Can dogs cry? What’s the meaning behind those teary puppy eyes? Answer likely linked to ‘love hormone’, oxytocin

  • When we reunite with our tail-wagging, face-licking canine pals, they might tear up – a reaction likely linked to the release of oxytocin
  • Study published last month showed dogs ‘significantly’ increased tear production when seeing owners after 5 to 7 hours of separation
Doris Wai |

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Dogs and humans are the only animals known to produced tears when they feel sad or happy. Photo: Shutterstock

Dog owners know the pure joy of returning home from a long trip to be greeted by their tail-wagging, uncontrollably jumping, face-licking companion.

But those ecstatic canines might be shedding more than just fur on your clothes – they might also be tearing up, according to a new study published last month in the journal Current Biology.

“We had never heard of the discovery that animals shed tears in joyful situations, such as reuniting with their owners,” said Takefumi Kikusui, one of the study’s authors, who called the discovery a possible “world first”.

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The scientists measured the amount of tears in the dogs’ eyes with the widely-used Schirmer test, which consists of placing a specialised strip under the eyelids.

For a baseline reading, they performed the test on dogs during a normal interaction with their owner.

When dogs were reunited with their owners after five to seven hours of separation, they “significantly” increased tear production in the ensuing five minutes, the researchers found.

They also discovered that the dogs’ volume of tears was higher when they reunited with their owner versus other people the dog was familiar with.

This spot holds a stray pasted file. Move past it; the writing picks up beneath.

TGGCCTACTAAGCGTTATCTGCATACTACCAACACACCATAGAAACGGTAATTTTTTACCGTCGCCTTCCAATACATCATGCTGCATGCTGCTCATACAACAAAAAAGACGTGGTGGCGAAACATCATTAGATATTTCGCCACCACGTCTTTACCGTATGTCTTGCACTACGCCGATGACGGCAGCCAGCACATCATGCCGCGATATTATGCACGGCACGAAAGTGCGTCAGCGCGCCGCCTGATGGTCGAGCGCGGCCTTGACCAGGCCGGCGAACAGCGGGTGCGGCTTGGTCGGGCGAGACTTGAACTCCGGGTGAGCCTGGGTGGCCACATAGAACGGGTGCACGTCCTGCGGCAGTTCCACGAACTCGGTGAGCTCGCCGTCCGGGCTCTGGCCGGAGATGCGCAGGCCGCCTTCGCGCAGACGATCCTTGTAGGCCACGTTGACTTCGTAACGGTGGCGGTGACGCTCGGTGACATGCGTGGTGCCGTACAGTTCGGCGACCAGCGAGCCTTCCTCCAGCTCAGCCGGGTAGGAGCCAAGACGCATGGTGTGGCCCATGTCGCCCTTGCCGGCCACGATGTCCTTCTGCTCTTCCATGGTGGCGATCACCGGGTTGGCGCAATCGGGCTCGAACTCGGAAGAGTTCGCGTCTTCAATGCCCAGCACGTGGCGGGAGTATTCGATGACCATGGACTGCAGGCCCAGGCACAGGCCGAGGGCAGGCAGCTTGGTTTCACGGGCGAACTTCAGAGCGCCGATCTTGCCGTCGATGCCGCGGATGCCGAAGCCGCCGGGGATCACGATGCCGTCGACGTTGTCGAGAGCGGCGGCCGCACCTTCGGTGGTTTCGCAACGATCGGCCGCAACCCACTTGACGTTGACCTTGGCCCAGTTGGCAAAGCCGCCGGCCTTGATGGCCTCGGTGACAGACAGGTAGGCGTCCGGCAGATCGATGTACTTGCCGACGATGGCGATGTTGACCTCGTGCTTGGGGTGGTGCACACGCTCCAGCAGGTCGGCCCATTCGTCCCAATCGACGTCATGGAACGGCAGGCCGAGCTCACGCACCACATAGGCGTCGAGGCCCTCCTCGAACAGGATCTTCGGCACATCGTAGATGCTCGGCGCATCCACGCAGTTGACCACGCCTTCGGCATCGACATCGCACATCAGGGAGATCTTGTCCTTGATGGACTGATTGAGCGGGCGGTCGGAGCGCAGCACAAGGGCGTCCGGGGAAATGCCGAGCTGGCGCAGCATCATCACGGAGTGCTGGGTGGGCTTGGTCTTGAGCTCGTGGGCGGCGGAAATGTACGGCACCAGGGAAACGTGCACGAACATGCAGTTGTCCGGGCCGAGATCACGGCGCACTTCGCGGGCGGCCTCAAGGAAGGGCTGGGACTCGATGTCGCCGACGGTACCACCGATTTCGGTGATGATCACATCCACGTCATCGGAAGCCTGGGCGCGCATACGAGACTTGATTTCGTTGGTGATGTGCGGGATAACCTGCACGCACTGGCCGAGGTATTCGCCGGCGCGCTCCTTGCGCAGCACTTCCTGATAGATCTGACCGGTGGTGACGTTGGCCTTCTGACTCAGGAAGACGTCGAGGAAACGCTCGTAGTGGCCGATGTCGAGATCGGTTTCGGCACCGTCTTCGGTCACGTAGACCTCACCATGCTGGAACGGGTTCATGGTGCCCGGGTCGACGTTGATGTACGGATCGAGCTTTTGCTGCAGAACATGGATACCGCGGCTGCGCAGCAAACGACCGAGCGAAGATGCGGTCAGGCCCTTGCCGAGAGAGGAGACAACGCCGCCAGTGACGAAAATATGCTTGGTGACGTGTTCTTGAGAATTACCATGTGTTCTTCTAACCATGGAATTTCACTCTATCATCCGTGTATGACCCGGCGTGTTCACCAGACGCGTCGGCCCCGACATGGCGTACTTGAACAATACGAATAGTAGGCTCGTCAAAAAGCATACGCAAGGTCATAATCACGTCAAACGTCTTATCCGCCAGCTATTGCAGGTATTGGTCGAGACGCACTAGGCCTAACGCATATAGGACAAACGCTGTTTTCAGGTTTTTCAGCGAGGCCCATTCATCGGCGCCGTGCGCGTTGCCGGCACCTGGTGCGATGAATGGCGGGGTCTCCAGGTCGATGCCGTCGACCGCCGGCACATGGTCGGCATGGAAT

According to the researchers, this reaction to tear up is likely linked to the release of oxytocin, nicknamed the “love hormone,” because of its connection with building bonds.

The scientists then sought to test whether the tears might have an emotional impact on the owners. To do so, they asked the owners to rank various photos of their dogs with and without artificial tears by how much they wanted to care for them.

“The dog photos with artificial tears were ranked significantly higher than the normal tearless dog photos,” the Japanese research team wrote.

“It is possible that the dogs that show teary eyes during interaction with the owner would be cared for by the owner more,” hypothesised Kikusui.

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In humans, the authors note, infants share their negative feelings by crying, which leads to more caregiving from parents.

Domesticated by humans like no other animal, dogs have developed specific communication skills over time. Eye contact has been shown to play a role in forming the relationship between a dog and its owner.

In future studies, the researchers would like to test if dogs similarly produce tears when meeting other canines.

Agence France-Presse

Apart from dogs, are there other animals that cry when they are happy?

Before the study published in Current Biology, many scientists believed humans were the only animals that produced tears when they felt sad or happy.

While many animals such as cats, horses and rabbits do have tears, it is mostly to clear debris from their eyes. In fact, if a zookeeper notices tears in an animal’s eyes, it is usually because of an eye infection.

This does not mean animals do not have feelings, though. They too can experience a wide range of emotions. However, they express how they feel in different ways – through sounds and body language.

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